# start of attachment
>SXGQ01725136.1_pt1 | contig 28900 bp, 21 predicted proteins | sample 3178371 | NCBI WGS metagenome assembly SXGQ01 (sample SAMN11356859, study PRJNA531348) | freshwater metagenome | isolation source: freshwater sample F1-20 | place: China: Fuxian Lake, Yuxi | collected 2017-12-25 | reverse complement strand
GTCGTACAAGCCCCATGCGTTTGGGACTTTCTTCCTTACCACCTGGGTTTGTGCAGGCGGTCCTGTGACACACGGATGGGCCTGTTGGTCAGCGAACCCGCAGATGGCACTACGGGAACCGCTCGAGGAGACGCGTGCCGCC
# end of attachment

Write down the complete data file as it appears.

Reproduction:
>SXGQ01725136.1_pt1 | contig 28900 bp, 21 predicted proteins | sample 3178371 | NCBI WGS metagenome assembly SXGQ01 (sample SAMN11356859, study PRJNA531348) | freshwater metagenome | isolation source: freshwater sample F1-20 | place: China: Fuxian Lake, Yuxi | collected 2017-12-25 | reverse complement strand
GTCGTACAAGCCCCATGCGTTTGGGACTTTCTTCCTTACCACCTGGGTTTGTGCAGGCGGTCCTGTGACACACGGATGGGCCTGTTGGTCAGCGAACCCGCAGATGGCACTACGGGAACCGCTCGAGGAGACGCGTGCCGCC